If you are like me, you may be taking time this summer to re-evaluate some of your practices like email marketing. Last year, I came across an interesting set of email marketing myths.
Now I know, these sort of articles are pretty common so I did a search for similar stories and actually found this list popped up fairly frequently. That must mean this list of myths is true…or that they have a really good email mailing list. In either case, they must know what they are talking about, right?
Two of the “truths” that caught my eye were for myths 2 & 3 – 85% of opens happen within two days of receiving an email, but only 21% of purchases happen during that period. 32% happen two weeks after. And “20% of your annual openers do so after being inactive for 6 months.”
First, let me say for the record I can’t believe any company is actually ceasing to send me emails after I fail to respond or take action for 6 months. It is hard for me to believe any company thinks they should give up after 6 months and actually does it.
That said, the basic idea that people are engaged by your communication and your organization long after you might assume they are hearkens back to the research presented by Andrew McIntyre a few years back that indicated people often felt a close association with a company/arts organization even after 2-3 years of inactivity.
This is just another bit of evidence from a different quarter that reinforces the concept of not giving up hope that a person will continue their participation in your activities.
The facts for myths 4, 5 and 6 were interesting to me. The fact that fewer than 1 subscriber in 2000 will tag an email as spam was interesting me. I don’t think I ever tagged a non-Viagra related email as spam myself, but I always worry that recipients might be liberal with the spam button. I am less concerned now.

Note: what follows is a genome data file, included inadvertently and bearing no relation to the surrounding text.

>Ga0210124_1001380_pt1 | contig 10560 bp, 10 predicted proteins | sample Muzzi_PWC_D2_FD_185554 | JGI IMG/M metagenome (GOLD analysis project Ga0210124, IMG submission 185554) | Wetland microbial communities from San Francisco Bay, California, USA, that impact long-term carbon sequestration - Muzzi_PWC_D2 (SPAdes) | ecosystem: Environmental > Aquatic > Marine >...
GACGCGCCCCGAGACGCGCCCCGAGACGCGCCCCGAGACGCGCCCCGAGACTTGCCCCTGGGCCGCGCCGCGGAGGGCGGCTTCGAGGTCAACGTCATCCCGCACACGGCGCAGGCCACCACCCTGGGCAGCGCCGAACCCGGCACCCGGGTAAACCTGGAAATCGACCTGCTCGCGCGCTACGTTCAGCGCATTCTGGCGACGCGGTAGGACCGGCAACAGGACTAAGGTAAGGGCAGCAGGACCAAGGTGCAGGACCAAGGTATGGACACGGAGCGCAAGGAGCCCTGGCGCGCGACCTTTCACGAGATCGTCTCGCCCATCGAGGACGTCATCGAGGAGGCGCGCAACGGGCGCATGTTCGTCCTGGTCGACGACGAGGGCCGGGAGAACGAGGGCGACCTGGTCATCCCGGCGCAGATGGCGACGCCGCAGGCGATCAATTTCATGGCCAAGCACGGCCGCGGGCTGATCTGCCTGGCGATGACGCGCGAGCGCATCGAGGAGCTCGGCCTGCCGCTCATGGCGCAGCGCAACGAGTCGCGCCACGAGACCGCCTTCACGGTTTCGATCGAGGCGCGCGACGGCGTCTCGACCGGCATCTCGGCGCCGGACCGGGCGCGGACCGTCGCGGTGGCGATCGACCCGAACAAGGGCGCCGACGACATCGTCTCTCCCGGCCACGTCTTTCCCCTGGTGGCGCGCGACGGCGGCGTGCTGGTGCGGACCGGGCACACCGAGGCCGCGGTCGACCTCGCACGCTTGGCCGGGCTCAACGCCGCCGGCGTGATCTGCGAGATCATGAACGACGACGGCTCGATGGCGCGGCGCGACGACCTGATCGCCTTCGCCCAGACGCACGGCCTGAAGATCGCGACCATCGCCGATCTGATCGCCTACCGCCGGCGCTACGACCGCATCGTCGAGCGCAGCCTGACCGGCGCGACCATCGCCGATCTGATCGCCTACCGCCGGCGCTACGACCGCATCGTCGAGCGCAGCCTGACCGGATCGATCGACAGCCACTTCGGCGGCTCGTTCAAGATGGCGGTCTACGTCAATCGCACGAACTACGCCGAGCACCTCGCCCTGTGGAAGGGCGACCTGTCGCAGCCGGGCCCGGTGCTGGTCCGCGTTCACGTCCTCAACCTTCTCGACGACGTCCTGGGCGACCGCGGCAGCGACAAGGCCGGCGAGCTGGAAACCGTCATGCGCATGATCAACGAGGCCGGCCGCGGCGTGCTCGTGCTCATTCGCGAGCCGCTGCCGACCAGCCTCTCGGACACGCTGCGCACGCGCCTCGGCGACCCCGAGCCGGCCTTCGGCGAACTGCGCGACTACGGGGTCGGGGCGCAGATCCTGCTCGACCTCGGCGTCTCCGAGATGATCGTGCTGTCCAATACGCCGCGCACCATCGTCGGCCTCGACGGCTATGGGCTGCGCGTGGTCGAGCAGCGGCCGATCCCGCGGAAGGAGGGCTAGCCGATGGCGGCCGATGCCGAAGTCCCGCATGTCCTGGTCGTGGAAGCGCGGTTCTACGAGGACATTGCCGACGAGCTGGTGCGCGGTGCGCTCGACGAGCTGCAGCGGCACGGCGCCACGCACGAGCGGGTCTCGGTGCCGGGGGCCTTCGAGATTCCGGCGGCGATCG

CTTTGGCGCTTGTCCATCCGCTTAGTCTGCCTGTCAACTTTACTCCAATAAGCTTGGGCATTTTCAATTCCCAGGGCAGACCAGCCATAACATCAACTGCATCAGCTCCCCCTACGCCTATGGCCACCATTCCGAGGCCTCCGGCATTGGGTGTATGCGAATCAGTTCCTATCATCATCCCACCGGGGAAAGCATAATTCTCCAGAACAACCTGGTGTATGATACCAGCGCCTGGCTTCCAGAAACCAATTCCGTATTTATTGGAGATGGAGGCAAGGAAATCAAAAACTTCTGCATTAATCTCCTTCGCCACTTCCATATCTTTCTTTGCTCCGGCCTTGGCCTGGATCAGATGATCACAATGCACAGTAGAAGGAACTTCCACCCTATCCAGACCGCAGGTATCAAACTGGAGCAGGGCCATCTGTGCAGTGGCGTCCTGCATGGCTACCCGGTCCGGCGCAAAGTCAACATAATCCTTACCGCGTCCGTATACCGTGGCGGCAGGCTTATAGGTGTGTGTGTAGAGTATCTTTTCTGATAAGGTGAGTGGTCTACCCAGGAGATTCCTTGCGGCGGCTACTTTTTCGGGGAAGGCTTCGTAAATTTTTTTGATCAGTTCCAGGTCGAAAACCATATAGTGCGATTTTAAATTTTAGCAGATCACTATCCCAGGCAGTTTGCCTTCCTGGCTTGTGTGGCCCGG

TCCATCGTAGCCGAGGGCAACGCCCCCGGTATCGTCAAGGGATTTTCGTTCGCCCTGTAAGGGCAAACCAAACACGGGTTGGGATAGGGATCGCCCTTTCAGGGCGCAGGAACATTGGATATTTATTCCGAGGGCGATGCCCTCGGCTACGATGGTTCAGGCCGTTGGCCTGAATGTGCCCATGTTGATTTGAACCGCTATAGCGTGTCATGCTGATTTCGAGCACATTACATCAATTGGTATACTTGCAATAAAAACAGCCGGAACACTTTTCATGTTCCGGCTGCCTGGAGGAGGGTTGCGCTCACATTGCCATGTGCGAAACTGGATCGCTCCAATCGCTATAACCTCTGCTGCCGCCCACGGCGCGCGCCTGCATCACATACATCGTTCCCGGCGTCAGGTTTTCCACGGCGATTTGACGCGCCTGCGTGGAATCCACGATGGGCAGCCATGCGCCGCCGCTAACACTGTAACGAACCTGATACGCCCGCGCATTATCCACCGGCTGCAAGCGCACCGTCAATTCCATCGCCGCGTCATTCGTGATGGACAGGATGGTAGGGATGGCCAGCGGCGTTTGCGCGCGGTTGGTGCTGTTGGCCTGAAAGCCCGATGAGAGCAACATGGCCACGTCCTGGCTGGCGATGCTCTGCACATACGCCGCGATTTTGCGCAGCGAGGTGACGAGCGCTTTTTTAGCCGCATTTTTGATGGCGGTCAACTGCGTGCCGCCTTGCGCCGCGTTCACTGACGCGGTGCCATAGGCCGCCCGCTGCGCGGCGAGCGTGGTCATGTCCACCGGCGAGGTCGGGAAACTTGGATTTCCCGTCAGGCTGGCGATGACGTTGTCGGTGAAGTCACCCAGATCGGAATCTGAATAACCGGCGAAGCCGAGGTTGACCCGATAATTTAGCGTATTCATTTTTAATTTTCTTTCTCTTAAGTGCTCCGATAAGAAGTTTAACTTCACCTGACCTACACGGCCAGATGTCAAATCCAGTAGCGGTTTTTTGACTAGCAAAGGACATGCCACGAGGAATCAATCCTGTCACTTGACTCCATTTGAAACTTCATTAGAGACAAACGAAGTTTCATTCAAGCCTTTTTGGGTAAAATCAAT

I was also surprised to learn “sending four emails a month instead of one doubles the number of consumers opening one or more emails..” Post author Mark Brownlow explains,
“Don’t get misled by changes to rates. All things being equal, if you double your frequency and average click rates drop 20% that’s a win.
1000 mails/month at 10% CTR = 100 clicks
2000 mails/month at 8% CTR = 160 clicks
The converse is also true. If you remove 60% of your list and see click rates double, you’re actually losing.
1000 mails at 10% CTR = 100 clicks
400 mails at 20% CTR = 80 clicks”
In responding to myth 6 about shorter subject lines being better, Brownlow encourages people focus on being efficient with subject lines, but give yourself permission to use whatever words are necessary to make your impact. The infographic presents some interesting data about subject lines – less than 60 characters increase opens, but those over 70 characters increase clicks.
Of course, as they say, your mileage may differ and you really need to pay attention to the characteristics of those you are reaching. Brownlow cautions in the comments section, “…Many recommendations are based on scenarios or averages that may not fit your particular situation. As you say, testing is important…”
If you are apt to dismiss the data in the infographic as not matching your experience, then you can’t cleave to the myths as being true in turn because they aren’t likely to be true for your situation either.
Even after decades of using email, it is extremely difficult to calibrate its use as a marketing tool because the way people use the technology is constantly evolving.
I am keeping one eye turned toward Adam Thurman over at Mission Paradox blog. Last month, he was looking for guinea pigs to test and provide feedback on his email marketing class. I am interested to see what he may have developed.
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